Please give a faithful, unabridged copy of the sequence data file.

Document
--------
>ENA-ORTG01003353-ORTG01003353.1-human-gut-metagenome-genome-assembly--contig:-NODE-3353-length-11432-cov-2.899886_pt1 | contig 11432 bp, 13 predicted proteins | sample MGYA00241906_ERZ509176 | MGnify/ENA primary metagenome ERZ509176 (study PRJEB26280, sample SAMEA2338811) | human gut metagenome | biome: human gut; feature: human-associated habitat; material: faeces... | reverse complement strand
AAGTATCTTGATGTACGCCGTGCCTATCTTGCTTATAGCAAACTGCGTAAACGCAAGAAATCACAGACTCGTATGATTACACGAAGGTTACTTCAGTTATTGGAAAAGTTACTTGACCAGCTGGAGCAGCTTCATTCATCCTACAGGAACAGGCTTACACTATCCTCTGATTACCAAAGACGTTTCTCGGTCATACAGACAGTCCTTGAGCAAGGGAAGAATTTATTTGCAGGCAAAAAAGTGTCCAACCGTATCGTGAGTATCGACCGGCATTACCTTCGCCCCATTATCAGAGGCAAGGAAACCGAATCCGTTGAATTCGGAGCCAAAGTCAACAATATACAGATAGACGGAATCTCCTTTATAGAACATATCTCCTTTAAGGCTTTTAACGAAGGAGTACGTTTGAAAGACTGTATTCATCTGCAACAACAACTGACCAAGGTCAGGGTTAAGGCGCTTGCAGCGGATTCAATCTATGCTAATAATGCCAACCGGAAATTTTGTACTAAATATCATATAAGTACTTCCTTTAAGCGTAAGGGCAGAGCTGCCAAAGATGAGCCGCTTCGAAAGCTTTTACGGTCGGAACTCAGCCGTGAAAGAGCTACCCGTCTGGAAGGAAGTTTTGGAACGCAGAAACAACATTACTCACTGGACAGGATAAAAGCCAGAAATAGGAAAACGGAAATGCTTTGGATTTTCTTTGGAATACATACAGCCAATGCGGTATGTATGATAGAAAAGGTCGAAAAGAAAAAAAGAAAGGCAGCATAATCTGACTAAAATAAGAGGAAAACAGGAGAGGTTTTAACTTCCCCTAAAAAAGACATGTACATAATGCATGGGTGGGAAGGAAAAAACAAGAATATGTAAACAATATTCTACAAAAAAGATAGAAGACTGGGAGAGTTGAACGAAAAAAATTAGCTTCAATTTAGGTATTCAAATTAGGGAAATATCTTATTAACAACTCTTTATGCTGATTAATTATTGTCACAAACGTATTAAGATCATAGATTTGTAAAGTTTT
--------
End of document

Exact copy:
>ENA-ORTG01003353-ORTG01003353.1-human-gut-metagenome-genome-assembly--contig:-NODE-3353-length-11432-cov-2.899886_pt1 | contig 11432 bp, 13 predicted proteins | sample MGYA00241906_ERZ509176 | MGnify/ENA primary metagenome ERZ509176 (study PRJEB26280, sample SAMEA2338811) | human gut metagenome | biome: human gut; feature: human-associated habitat; material: faeces... | reverse complement strand
AAGTATCTTGATGTACGCCGTGCCTATCTTGCTTATAGCAAACTGCGTAAACGCAAGAAATCACAGACTCGTATGATTACACGAAGGTTACTTCAGTTATTGGAAAAGTTACTTGACCAGCTGGAGCAGCTTCATTCATCCTACAGGAACAGGCTTACACTATCCTCTGATTACCAAAGACGTTTCTCGGTCATACAGACAGTCCTTGAGCAAGGGAAGAATTTATTTGCAGGCAAAAAAGTGTCCAACCGTATCGTGAGTATCGACCGGCATTACCTTCGCCCCATTATCAGAGGCAAGGAAACCGAATCCGTTGAATTCGGAGCCAAAGTCAACAATATACAGATAGACGGAATCTCCTTTATAGAACATATCTCCTTTAAGGCTTTTAACGAAGGAGTACGTTTGAAAGACTGTATTCATCTGCAACAACAACTGACCAAGGTCAGGGTTAAGGCGCTTGCAGCGGATTCAATCTATGCTAATAATGCCAACCGGAAATTTTGTACTAAATATCATATAAGTACTTCCTTTAAGCGTAAGGGCAGAGCTGCCAAAGATGAGCCGCTTCGAAAGCTTTTACGGTCGGAACTCAGCCGTGAAAGAGCTACCCGTCTGGAAGGAAGTTTTGGAACGCAGAAACAACATTACTCACTGGACAGGATAAAAGCCAGAAATAGGAAAACGGAAATGCTTTGGATTTTCTTTGGAATACATACAGCCAATGCGGTATGTATGATAGAAAAGGTCGAAAAGAAAAAAAGAAAGGCAGCATAATCTGACTAAAATAAGAGGAAAACAGGAGAGGTTTTAACTTCCCCTAAAAAAGACATGTACATAATGCATGGGTGGGAAGGAAAAAACAAGAATATGTAAACAATATTCTACAAAAAAGATAGAAGACTGGGAGAGTTGAACGAAAAAAATTAGCTTCAATTTAGGTATTCAAATTAGGGAAATATCTTATTAACAACTCTTTATGCTGATTAATTATTGTCACAAACGTATTAAGATCATAGATTTGTAAAGTTTT